Chest binding has arguably been around since the dawn of time. Historians have found evidence of gender fluidity as far back as 1458 BC. Moreover, Roman and Greek societies also, in many ways, embraced gender fluidity. Historical accounts of FTM were found as far back as the Middle Ages and throughout the 20th Century. Chest binding has provided a way for trans men and others to feel more comfortable with their bodies or overall outward image. There are still safety concerns as any body compression suit can cause discomfort and lead to permanent damage to muscle, skin, and other tissues if worn incorrectly or continuously. It’s important for both one’s physical and mental health to learn how to properly wear a compressor garment or an FTM chest binders, while still being mindful of the potential long-term effects.
What Are FTM Chest Binders?
FTM chest binders are essential compression garments that offer a flattened chest or a more masculine chest look. This allows trans men and gender non-conforming individuals (tomboys, non-binary people, etc.) to have the desired look without the expense of FTM top surgery. Overall, there are several chest binding methods that have been used in the past. Today’s chest binding practices, for the most part, include compressor garments, body compression suits, and compression sports bras. Note that many people try to create their own compression/binding clothing at home (DIY). We strongly advise against such practices, as do most medical professionals.
The Mental Effects of Binders
The mental or psychological effects of binding are universally positive. Multiple studies confirm an overall positive mental effect when binding is done safely. In fact, there are several reasons why wearing a chest binder improves one’s mental health. For starters, binding provides trans and gender non-conforming people with a way to better handle their body dysphoria. Compression garments, in turn, are proven to increase self-esteem and self-confidence, while drastically reducing suicidal tendencies brought by body dysphoria. Some studies even indicated that there was a significant mood increase from positive to very positive before and after binding. With so many clear benefits, it’s not hard to understand why people continue to use compression garments and chest binders.
The Physical Effects of Chest Binders
The real issue with binding tends to, therefore, be more physical. A compression suit can negatively impact physical health when worn over an extended period of time. Mild effects include back pain, overheating, skin irritation, itching, discomfort, a decrease in range of motion or movement, and so on. The more severe health effects were shortness of breath, rib fractures, swelling, damage to muscle/breast tissue, scarring, postural changes, and more. To make matters worse, older compression suits or DIY home remedies have only exacerbated these physical effects. Compression garments can increase bacterial/fungal infections when worn for more than 8-10 hours or overnight/while sleeping.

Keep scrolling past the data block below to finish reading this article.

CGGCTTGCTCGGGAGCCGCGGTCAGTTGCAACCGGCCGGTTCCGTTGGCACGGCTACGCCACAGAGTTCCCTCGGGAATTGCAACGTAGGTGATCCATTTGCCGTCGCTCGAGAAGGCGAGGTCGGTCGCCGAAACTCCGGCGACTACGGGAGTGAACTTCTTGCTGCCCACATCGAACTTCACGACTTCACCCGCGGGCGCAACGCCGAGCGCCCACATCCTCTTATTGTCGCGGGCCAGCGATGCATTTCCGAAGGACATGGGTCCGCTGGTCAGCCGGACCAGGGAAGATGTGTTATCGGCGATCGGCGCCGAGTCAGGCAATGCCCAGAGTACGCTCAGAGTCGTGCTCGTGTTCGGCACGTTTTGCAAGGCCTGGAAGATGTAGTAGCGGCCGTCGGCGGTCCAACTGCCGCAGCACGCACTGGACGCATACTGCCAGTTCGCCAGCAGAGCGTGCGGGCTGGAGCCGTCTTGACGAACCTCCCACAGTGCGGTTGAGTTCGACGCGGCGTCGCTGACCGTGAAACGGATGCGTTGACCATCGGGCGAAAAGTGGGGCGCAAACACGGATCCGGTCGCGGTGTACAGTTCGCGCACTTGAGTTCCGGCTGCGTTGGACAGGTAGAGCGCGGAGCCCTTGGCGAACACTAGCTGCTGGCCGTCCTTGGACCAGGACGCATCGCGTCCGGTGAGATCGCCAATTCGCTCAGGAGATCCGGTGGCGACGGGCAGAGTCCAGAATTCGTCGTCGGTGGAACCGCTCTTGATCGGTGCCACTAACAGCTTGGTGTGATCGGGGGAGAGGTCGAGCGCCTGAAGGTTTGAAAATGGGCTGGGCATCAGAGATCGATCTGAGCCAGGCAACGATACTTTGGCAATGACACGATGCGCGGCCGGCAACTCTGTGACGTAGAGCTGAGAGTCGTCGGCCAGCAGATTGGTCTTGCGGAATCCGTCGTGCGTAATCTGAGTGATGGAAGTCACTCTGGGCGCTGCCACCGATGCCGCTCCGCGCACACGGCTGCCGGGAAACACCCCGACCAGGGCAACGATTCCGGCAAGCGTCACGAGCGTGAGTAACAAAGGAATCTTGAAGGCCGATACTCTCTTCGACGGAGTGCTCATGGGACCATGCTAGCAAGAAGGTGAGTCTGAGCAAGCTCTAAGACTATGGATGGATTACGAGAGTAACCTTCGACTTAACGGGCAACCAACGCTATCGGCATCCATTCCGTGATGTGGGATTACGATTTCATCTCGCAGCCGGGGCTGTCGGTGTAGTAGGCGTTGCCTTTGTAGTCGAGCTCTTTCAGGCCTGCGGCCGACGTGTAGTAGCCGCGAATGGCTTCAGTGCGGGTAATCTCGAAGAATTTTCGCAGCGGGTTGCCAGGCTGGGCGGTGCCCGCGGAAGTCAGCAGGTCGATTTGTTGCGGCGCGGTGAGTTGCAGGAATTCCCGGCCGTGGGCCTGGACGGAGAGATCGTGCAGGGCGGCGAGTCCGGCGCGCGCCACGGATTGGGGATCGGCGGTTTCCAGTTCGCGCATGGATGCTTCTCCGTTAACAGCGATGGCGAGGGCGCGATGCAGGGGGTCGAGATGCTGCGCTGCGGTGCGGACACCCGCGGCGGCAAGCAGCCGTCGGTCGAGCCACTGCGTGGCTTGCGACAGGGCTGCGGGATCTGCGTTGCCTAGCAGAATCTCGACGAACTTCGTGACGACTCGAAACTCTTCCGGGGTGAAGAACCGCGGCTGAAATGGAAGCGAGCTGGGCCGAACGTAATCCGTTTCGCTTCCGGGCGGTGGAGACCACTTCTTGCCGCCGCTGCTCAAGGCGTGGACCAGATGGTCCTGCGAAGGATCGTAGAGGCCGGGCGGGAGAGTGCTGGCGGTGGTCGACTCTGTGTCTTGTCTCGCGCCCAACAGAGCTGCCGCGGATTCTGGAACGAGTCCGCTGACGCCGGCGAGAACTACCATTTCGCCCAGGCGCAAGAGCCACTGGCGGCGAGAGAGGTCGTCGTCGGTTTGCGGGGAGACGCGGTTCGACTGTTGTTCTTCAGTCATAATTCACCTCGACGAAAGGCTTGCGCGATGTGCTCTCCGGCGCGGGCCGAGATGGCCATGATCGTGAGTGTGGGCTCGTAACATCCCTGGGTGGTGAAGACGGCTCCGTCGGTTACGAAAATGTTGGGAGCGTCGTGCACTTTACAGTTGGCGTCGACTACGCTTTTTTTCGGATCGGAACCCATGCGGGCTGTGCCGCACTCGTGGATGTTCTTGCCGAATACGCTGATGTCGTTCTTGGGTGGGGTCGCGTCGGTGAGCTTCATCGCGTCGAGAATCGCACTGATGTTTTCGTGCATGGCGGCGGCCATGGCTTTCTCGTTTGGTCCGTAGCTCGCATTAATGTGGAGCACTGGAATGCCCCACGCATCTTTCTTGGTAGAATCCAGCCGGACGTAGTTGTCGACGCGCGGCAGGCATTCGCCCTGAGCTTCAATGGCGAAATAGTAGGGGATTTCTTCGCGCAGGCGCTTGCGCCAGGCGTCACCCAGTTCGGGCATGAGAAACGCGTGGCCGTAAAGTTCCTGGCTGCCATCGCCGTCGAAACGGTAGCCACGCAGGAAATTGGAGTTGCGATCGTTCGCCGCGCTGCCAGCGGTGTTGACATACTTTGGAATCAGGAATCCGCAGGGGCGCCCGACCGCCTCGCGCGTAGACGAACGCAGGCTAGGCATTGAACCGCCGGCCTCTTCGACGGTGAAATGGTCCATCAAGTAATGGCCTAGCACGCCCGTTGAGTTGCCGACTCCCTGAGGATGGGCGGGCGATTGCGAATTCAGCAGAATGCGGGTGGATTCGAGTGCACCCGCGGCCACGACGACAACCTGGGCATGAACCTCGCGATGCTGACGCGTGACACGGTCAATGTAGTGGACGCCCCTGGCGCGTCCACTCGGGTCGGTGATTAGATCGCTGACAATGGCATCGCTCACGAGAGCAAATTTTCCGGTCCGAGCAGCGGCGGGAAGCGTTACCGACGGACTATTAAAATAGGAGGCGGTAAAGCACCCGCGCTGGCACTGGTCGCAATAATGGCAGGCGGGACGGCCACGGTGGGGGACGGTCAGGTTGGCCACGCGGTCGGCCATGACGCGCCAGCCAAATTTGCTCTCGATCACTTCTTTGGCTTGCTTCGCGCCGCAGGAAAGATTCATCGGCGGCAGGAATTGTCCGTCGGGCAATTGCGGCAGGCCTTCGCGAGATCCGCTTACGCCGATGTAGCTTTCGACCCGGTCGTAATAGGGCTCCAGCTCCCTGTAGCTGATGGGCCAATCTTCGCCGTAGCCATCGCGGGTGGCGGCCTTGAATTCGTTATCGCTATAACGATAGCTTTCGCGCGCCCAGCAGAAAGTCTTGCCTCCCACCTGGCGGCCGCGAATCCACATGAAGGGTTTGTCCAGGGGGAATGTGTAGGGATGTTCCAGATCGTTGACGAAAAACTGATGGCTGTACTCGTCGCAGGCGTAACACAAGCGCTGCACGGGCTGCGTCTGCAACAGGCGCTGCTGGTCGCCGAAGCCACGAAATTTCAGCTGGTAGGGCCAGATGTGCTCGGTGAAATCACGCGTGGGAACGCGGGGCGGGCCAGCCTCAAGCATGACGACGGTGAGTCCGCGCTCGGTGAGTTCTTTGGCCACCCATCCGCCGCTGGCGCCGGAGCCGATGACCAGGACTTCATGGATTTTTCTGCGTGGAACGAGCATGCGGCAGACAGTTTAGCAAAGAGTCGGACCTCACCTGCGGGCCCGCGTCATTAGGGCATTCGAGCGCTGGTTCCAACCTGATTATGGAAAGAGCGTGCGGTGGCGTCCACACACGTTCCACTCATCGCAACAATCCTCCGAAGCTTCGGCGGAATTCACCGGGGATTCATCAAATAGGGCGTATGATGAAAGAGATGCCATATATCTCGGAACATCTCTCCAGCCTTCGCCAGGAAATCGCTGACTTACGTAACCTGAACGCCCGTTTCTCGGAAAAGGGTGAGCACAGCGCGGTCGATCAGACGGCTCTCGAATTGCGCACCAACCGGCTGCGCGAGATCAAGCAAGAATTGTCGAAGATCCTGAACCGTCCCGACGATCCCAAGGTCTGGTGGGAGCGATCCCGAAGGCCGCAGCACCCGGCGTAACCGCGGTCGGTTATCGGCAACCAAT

With the potential for so much harm, people still continue to wear chest or tummy tuck compression garments in an unsafe/unhealthy manner. This only leads to more issues down the road, as many people within the trans and gender non-conforming community don’t necessarily have the best access to health care. As a result, many physical effects can be left untreated.
The easiest way to reduce the negative physical effects of chest binding is through proper use/wear. You should limit your time wearing binding or compressor garments. This may be difficult, especially if you’d rather bind all the time to combat your body dysphoria. The reality is you’re only harming yourself in the long run if you don’t have rest days or time frames when you don’t use a compression garment at all. You should also refrain from working out in your chest binder—wear a compression sports bra instead.
Other possible remedies, or rather, prevention tips, include wearing the right garment in the correct size, avoiding DIY methods, and binding less if you plan to have FTM top surgery in the future. Finally, listen to your body. If you’re experiencing extreme discomfort, pain, or difficulty breathing while using a compression garment, don’t simply choose to ignore it. Remove your binder immediately if you experience symptoms such as these. Consult a healthcare professional if you’ve noticed any adverse effects from wearing your chest binder. Ultimately, using your chest binder/garment in the correct manner will ensure that you can reap the mental benefits without increasing the likelihood of injury or harm.
The Future of Binding
With that said, binding isn’t going anywhere. There are clear benefits to the LBGT community. People need to be educated on the adverse effects and proper usage of a compression garment. There needs to be easy access to health care to ensure that the physical effects of binding aren’t left untreated. The good news is that many LGBT centers have programs that provide treatment, educational materials, and those in need with chest binders and compression garments. Plus, there are binder garments donation programs to ensure that older versions aren’t available at resale shops or other places.
At the end of the day, when used with care, chest binders and compression garments can be extremely beneficial. If you’re thinking about purchasing a compression chest binder or flattening garment, make sure you take the time to find the right size, type, and fit. By following directions, medical guidelines, and these suggestions, you should be able to wear your compression clothing or chest binder safely. That said, if you can’t afford a binder, then check into the binder programs at your local LGBT centers. Lastly, if you’re considering FTM top surgery later on, then wear your chest binder accordingly. This will ultimately reduce the likelihood of post-surgery complications.